The DSL Engineering book by Markus Voelter and a bunch of contributing authors has been published! The book discusses design and implementation of domain-specific languages with modern language workbenches. The book uses Xtext, MPS, and Spoofax as example workbenches. It is available for a very reasonable price. So if you are interested in designing and implementing DSLs you should certainly give it a try.

YelloGrass responsively

In the past year or so I have spent a large portion of my time writing research proposals. While I'm still waiting on some of the funding decisions, the effort has at least produced a long list of exciting research plans. And I can't wait to get started on getting those things done. Of course, that requires good tools.

To manage project issues, Sander Vermolen developed the YellowGrass issue tracker. It was a case study in software evolution with the WebDSL web programming language. But it also evolved into a good tool used in our software projects since early 2010 (replacing Jira). However, with the speed of the development of the web, the styling of the site had become stale and the navigation was suboptimal.

So, my programming project for the holidays was the responsive redesign of YellowGrass. Using the embedding of the twitter bootstrap CSS/JS framework in the WebDSL elib library.

Using bootstrap provides a modern look and feel out of the box that is consistently applied on all pages. (Although the bootstrap look is rapidly becoming rather too generic, so we'll need some design skills soon to design something more distinctive.) I have chosen for a 15px font-size in order to keep readability on mobile devices. The original 9pt font of YellowGrass was much too small to my taste, even on the desktop.

An important usability problem was the curiously incomplete navigation. For example, the page with all open issues of a project was only reachable from a link at the bottom of a project front page. In the new design, the project toolbar available at the top of the each page contains links to all pages of a project.

Most importantly I made the layout of the application responsive to the resolution of the browser window so that pages are accessible on phones and tablets. Bootstraps responsive.css does all the hard work of recomputing sizes of columns in the grid. However, one still has to fit an application into the grid in such a way that it displays well on different resolutions. In my first attempt I translated the original sidebars to grid columns, but that turned out very bad with very small sidebars at lower resolutions. So I ended up with a mostly vertical layout with icon-only toolbars at the top for navigation and operations.

Another issue was the presentation of tables used for issue lists, lining up dates, titles, and tags. The rows in issue tables are now rendered as grid rows. The following screenshot shows how putting title and tags in a single column, with tags aligned right, allows the issue to be displayed on a single line more often:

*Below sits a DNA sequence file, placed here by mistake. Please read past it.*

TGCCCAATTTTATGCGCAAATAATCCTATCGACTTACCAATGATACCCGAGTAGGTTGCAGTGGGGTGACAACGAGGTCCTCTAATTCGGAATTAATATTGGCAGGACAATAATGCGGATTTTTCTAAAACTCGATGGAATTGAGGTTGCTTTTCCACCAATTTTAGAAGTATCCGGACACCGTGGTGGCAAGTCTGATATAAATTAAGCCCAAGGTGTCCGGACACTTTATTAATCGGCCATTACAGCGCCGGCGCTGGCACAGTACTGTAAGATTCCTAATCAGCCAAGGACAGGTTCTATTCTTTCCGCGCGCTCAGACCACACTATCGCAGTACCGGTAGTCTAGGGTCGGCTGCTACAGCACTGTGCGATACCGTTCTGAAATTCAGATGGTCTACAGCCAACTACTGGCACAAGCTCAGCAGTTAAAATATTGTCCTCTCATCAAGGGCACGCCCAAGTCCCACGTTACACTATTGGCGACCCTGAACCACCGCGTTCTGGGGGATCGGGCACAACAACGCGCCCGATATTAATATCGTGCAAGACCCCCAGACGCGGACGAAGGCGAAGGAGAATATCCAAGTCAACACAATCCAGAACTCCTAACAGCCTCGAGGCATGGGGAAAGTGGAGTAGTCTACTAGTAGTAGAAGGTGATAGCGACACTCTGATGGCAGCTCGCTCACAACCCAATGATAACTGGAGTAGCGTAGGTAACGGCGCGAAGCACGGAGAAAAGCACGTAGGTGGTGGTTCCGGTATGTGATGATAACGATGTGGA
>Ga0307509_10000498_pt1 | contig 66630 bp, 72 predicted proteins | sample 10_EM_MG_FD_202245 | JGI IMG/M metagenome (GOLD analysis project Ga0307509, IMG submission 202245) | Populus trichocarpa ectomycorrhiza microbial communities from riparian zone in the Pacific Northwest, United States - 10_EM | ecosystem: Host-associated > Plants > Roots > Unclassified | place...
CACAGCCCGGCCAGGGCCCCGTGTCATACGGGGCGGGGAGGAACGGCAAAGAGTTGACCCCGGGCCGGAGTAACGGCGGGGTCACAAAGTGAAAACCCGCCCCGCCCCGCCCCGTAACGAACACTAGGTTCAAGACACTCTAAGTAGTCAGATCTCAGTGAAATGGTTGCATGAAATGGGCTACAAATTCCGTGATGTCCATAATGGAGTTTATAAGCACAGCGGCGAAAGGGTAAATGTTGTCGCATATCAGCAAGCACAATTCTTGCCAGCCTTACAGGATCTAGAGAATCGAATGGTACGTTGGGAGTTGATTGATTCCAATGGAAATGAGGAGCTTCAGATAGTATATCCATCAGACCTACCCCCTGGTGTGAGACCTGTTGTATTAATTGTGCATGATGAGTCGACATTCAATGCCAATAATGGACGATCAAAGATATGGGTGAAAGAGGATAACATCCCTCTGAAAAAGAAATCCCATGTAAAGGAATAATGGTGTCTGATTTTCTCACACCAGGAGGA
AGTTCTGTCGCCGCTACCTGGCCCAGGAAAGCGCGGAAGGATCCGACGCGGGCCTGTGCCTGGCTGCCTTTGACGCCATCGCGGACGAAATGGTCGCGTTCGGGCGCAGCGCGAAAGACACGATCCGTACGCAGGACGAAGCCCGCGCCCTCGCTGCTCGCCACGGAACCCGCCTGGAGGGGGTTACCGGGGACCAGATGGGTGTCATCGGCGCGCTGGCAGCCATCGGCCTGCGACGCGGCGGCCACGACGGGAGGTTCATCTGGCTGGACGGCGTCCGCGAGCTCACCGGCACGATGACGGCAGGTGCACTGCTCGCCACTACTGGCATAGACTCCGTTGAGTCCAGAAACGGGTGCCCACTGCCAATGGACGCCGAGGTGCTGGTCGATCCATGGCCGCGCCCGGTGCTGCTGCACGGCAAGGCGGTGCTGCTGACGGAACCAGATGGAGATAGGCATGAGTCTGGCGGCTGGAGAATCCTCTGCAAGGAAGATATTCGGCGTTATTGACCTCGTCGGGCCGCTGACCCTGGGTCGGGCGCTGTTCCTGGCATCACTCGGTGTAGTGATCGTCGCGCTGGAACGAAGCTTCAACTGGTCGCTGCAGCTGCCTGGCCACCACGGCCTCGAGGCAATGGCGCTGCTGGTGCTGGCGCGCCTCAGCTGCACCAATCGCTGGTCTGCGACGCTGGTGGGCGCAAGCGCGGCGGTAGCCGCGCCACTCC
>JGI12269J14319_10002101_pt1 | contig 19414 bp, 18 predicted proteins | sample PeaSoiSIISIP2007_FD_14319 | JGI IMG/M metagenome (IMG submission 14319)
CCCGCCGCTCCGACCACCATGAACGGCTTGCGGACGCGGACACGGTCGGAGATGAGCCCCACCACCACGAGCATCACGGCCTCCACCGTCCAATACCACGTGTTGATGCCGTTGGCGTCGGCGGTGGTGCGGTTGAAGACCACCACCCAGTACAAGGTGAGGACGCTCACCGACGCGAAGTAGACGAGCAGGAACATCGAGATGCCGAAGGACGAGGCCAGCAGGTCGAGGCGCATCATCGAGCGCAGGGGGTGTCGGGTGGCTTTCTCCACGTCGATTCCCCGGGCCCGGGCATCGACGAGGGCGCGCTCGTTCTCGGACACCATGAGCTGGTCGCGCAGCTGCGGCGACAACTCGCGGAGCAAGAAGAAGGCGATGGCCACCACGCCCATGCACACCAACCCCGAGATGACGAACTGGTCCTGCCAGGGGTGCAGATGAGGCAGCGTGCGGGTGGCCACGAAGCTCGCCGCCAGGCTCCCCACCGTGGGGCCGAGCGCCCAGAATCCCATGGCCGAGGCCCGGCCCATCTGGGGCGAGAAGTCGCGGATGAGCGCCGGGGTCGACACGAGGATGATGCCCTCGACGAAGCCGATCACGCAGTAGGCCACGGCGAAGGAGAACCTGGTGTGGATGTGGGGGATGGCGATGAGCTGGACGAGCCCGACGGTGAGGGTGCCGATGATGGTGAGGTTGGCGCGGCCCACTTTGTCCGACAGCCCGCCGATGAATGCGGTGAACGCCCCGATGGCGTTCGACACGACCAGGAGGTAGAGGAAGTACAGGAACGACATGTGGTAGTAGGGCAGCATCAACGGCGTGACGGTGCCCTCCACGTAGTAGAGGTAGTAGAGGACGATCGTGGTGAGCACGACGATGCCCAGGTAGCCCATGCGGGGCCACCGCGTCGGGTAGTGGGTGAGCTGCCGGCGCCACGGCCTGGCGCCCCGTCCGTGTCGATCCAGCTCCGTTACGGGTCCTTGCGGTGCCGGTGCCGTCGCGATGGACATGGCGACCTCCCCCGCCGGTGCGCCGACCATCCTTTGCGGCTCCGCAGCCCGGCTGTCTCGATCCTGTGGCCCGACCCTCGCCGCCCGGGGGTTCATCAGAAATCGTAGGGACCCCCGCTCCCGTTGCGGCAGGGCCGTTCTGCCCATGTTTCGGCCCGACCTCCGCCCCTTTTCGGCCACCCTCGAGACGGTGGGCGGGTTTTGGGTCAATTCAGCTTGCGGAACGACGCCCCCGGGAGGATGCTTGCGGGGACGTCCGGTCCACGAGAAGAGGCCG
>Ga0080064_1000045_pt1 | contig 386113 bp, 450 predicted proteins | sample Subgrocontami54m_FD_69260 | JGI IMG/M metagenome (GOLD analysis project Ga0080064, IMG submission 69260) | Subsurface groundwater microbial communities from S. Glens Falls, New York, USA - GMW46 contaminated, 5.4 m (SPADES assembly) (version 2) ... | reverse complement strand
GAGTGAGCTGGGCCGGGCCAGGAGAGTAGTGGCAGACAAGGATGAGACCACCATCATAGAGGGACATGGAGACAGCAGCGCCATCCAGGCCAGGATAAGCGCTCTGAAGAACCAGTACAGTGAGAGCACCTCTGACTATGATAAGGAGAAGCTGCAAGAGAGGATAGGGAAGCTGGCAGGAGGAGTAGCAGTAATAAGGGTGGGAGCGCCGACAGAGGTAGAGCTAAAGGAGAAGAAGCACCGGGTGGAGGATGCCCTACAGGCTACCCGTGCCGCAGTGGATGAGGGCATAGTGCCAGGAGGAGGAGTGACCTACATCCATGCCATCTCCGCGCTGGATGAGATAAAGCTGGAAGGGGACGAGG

issue list on yellow grass

issues on iphone

On small screens the columns in these rows degrade to full width divs. By right aligning dates and tags the result is somewhat acceptable on phone screens (see screenshot), but there is room for improvement. The application adapts well to desktop and tablet screens.

I am quite happy with the result and already started using YellowGrass more intensively. Of course, that generated lots of new ideas for further improving the application.

This was my second attempt at a responsive web application design. Although I am fairly satisfied with the results, they are not optimal. In particular, I would like to figure out how to make application designs that make better use of the very large displays that are available these days, yet can also be rendered on phones and tablets without server-side conditional code.

To be continued.

Great set of graphs and images showing how the internet disrupts and reshapes our society.

look ma, no laptops

The IFIP WG 2.16 (Language Design) has a flickr group for photos of the meetings.

This week the following question was posed (and not properly answered) on the Stratego/XT mailing list and came up independently in a discussion with Peter Mosses about the syntax of OCaml. I had seen the problem and a solution to it before. I think it was Martin Bravenboer who used it in the syntax of AspectJ; but I can't find the source.

The Problem

The expression

    x + if y then z + a

should be parsed to the following abstract syntax tree:

    Plus(Var("x"), If(Var("y"), Plus(Var("z"), Var("a"))))

The problem is that this cannot be solved directly using ambiguous binary expressions and just priorities and associativity declarations in SDF. But that does not mean there is no solution.

Read more